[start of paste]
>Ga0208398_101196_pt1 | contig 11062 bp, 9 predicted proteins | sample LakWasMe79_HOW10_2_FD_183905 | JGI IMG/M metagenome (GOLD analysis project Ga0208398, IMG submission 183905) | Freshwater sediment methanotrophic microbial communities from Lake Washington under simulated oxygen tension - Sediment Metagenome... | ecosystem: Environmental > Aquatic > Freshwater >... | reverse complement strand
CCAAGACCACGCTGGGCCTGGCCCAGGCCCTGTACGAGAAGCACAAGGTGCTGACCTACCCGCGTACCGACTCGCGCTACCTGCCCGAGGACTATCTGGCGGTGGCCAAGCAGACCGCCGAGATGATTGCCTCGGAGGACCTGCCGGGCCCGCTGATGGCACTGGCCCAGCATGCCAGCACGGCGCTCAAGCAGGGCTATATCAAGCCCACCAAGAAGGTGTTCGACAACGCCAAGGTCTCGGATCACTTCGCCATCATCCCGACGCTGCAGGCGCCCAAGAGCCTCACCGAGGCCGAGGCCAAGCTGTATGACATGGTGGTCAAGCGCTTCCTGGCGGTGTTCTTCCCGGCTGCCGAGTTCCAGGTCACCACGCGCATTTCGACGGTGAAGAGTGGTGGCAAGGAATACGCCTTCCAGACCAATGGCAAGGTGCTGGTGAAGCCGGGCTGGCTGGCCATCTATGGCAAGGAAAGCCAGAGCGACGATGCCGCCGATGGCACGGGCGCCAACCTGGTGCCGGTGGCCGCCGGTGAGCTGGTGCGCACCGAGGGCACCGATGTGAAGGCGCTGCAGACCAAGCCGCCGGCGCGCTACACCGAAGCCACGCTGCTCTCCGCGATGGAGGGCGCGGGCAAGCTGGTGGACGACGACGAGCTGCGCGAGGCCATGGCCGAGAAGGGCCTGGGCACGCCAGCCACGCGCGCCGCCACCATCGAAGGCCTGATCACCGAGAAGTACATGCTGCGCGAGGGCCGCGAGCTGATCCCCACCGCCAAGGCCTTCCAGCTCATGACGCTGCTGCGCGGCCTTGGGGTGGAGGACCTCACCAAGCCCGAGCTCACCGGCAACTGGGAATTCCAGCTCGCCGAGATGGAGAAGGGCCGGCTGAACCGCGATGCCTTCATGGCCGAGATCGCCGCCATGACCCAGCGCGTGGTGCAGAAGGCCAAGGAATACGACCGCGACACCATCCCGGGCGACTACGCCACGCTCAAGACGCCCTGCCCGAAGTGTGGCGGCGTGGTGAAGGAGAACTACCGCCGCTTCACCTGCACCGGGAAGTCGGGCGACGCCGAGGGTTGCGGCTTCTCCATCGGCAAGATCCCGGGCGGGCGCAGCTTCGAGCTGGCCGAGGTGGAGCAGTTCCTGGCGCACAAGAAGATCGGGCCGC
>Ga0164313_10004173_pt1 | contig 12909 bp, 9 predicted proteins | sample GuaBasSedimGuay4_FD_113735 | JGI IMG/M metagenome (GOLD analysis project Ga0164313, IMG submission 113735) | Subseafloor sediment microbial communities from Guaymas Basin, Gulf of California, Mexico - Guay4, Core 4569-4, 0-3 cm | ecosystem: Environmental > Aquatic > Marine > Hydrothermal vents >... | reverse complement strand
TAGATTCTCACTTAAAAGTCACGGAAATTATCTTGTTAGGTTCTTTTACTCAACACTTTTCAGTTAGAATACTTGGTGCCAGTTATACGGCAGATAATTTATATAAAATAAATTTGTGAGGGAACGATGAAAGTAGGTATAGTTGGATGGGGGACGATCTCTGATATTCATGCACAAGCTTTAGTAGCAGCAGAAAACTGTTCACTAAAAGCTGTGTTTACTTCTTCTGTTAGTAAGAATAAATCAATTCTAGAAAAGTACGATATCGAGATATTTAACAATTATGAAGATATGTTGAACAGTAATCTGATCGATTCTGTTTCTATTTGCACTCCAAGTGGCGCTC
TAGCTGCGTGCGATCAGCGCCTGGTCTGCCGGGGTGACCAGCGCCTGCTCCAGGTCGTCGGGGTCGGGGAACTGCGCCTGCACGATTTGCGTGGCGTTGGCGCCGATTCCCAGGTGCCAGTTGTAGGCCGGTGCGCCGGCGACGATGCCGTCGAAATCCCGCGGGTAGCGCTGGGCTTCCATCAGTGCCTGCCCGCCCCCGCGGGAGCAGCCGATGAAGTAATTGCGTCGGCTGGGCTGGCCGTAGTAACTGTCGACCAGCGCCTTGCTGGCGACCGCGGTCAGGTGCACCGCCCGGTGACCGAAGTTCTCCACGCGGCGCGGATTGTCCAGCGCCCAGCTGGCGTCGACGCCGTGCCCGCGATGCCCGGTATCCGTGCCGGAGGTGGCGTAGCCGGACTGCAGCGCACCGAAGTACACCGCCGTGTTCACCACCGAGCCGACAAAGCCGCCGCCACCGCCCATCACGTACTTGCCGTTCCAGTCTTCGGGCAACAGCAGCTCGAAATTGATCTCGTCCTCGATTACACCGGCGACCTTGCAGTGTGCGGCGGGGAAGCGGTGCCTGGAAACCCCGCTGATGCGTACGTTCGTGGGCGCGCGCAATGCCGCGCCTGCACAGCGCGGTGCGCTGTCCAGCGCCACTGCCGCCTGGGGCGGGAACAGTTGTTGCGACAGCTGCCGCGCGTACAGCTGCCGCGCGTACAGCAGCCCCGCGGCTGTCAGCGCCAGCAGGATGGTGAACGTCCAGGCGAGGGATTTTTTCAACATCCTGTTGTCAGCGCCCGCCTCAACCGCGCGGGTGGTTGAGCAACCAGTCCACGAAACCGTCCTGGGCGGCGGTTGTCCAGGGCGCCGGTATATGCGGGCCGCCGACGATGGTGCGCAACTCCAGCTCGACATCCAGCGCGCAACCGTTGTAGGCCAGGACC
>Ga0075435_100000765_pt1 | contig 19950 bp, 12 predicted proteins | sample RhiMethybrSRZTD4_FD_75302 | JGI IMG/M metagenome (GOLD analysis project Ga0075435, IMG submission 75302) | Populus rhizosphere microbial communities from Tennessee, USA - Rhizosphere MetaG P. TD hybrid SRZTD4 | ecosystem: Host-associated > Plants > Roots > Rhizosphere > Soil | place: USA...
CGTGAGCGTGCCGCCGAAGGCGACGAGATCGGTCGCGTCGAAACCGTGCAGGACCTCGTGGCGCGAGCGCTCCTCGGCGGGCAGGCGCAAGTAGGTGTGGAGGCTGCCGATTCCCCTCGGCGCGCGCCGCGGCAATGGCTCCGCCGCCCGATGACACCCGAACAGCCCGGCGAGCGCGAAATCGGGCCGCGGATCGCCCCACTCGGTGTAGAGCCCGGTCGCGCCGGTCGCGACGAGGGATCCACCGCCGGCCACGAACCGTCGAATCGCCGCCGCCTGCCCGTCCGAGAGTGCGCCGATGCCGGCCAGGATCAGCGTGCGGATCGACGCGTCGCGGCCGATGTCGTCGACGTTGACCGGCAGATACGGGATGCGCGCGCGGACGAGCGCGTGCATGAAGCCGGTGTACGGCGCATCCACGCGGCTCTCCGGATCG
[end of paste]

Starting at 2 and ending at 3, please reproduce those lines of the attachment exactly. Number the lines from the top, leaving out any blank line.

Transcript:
CCAAGACCACGCTGGGCCTGGCCCAGGCCCTGTACGAGAAGCACAAGGTGCTGACCTACCCGCGTACCGACTCGCGCTACCTGCCCGAGGACTATCTGGCGGTGGCCAAGCAGACCGCCGAGATGATTGCCTCGGAGGACCTGCCGGGCCCGCTGATGGCACTGGCCCAGCATGCCAGCACGGCGCTCAAGCAGGGCTATATCAAGCCCACCAAGAAGGTGTTCGACAACGCCAAGGTCTCGGATCACTTCGCCATCATCCCGACGCTGCAGGCGCCCAAGAGCCTCACCGAGGCCGAGGCCAAGCTGTATGACATGGTGGTCAAGCGCTTCCTGGCGGTGTTCTTCCCGGCTGCCGAGTTCCAGGTCACCACGCGCATTTCGACGGTGAAGAGTGGTGGCAAGGAATACGCCTTCCAGACCAATGGCAAGGTGCTGGTGAAGCCGGGCTGGCTGGCCATCTATGGCAAGGAAAGCCAGAGCGACGATGCCGCCGATGGCACGGGCGCCAACCTGGTGCCGGTGGCCGCCGGTGAGCTGGTGCGCACCGAGGGCACCGATGTGAAGGCGCTGCAGACCAAGCCGCCGGCGCGCTACACCGAAGCCACGCTGCTCTCCGCGATGGAGGGCGCGGGCAAGCTGGTGGACGACGACGAGCTGCGCGAGGCCATGGCCGAGAAGGGCCTGGGCACGCCAGCCACGCGCGCCGCCACCATCGAAGGCCTGATCACCGAGAAGTACATGCTGCGCGAGGGCCGCGAGCTGATCCCCACCGCCAAGGCCTTCCAGCTCATGACGCTGCTGCGCGGCCTTGGGGTGGAGGACCTCACCAAGCCCGAGCTCACCGGCAACTGGGAATTCCAGCTCGCCGAGATGGAGAAGGGCCGGCTGAACCGCGATGCCTTCATGGCCGAGATCGCCGCCATGACCCAGCGCGTGGTGCAGAAGGCCAAGGAATACGACCGCGACACCATCCCGGGCGACTACGCCACGCTCAAGACGCCCTGCCCGAAGTGTGGCGGCGTGGTGAAGGAGAACTACCGCCGCTTCACCTGCACCGGGAAGTCGGGCGACGCCGAGGGTTGCGGCTTCTCCATCGGCAAGATCCCGGGCGGGCGCAGCTTCGAGCTGGCCGAGGTGGAGCAGTTCCTGGCGCACAAGAAGATCGGGCCGC
>Ga0164313_10004173_pt1 | contig 12909 bp, 9 predicted proteins | sample GuaBasSedimGuay4_FD_113735 | JGI IMG/M metagenome (GOLD analysis project Ga0164313, IMG submission 113735) | Subseafloor sediment microbial communities from Guaymas Basin, Gulf of California, Mexico - Guay4, Core 4569-4, 0-3 cm | ecosystem: Environmental > Aquatic > Marine > Hydrothermal vents >... | reverse complement strand